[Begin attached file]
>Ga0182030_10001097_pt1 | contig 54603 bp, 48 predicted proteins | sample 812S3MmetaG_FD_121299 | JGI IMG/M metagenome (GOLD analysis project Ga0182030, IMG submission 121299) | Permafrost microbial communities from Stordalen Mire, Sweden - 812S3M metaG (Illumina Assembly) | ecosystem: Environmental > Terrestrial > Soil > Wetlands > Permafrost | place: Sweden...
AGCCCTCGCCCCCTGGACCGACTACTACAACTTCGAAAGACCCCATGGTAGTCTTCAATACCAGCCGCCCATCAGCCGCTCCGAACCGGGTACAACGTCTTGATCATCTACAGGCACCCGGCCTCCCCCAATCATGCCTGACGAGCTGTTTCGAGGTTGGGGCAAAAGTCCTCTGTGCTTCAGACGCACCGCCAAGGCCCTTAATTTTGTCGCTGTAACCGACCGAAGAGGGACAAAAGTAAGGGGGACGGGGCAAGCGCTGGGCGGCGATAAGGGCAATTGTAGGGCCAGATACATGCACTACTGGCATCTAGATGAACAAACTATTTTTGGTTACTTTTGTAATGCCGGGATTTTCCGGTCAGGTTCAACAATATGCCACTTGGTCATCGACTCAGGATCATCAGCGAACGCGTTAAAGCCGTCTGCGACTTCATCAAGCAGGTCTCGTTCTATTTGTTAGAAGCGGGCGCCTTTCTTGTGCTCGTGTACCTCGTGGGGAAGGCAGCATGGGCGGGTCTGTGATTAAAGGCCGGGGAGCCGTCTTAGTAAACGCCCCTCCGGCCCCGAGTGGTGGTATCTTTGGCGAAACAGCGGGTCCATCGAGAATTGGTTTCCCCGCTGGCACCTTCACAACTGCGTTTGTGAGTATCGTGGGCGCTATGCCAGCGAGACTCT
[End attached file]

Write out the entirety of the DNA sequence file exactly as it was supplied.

>Ga0182030_10001097_pt1 | contig 54603 bp, 48 predicted proteins | sample 812S3MmetaG_FD_121299 | JGI IMG/M metagenome (GOLD analysis project Ga0182030, IMG submission 121299) | Permafrost microbial communities from Stordalen Mire, Sweden - 812S3M metaG (Illumina Assembly) | ecosystem: Environmental > Terrestrial > Soil > Wetlands > Permafrost | place: Sweden...
AGCCCTCGCCCCCTGGACCGACTACTACAACTTCGAAAGACCCCATGGTAGTCTTCAATACCAGCCGCCCATCAGCCGCTCCGAACCGGGTACAACGTCTTGATCATCTACAGGCACCCGGCCTCCCCCAATCATGCCTGACGAGCTGTTTCGAGGTTGGGGCAAAAGTCCTCTGTGCTTCAGACGCACCGCCAAGGCCCTTAATTTTGTCGCTGTAACCGACCGAAGAGGGACAAAAGTAAGGGGGACGGGGCAAGCGCTGGGCGGCGATAAGGGCAATTGTAGGGCCAGATACATGCACTACTGGCATCTAGATGAACAAACTATTTTTGGTTACTTTTGTAATGCCGGGATTTTCCGGTCAGGTTCAACAATATGCCACTTGGTCATCGACTCAGGATCATCAGCGAACGCGTTAAAGCCGTCTGCGACTTCATCAAGCAGGTCTCGTTCTATTTGTTAGAAGCGGGCGCCTTTCTTGTGCTCGTGTACCTCGTGGGGAAGGCAGCATGGGCGGGTCTGTGATTAAAGGCCGGGGAGCCGTCTTAGTAAACGCCCCTCCGGCCCCGAGTGGTGGTATCTTTGGCGAAACAGCGGGTCCATCGAGAATTGGTTTCCCCGCTGGCACCTTCACAACTGCGTTTGTGAGTATCGTGGGCGCTATGCCAGCGAGACTCT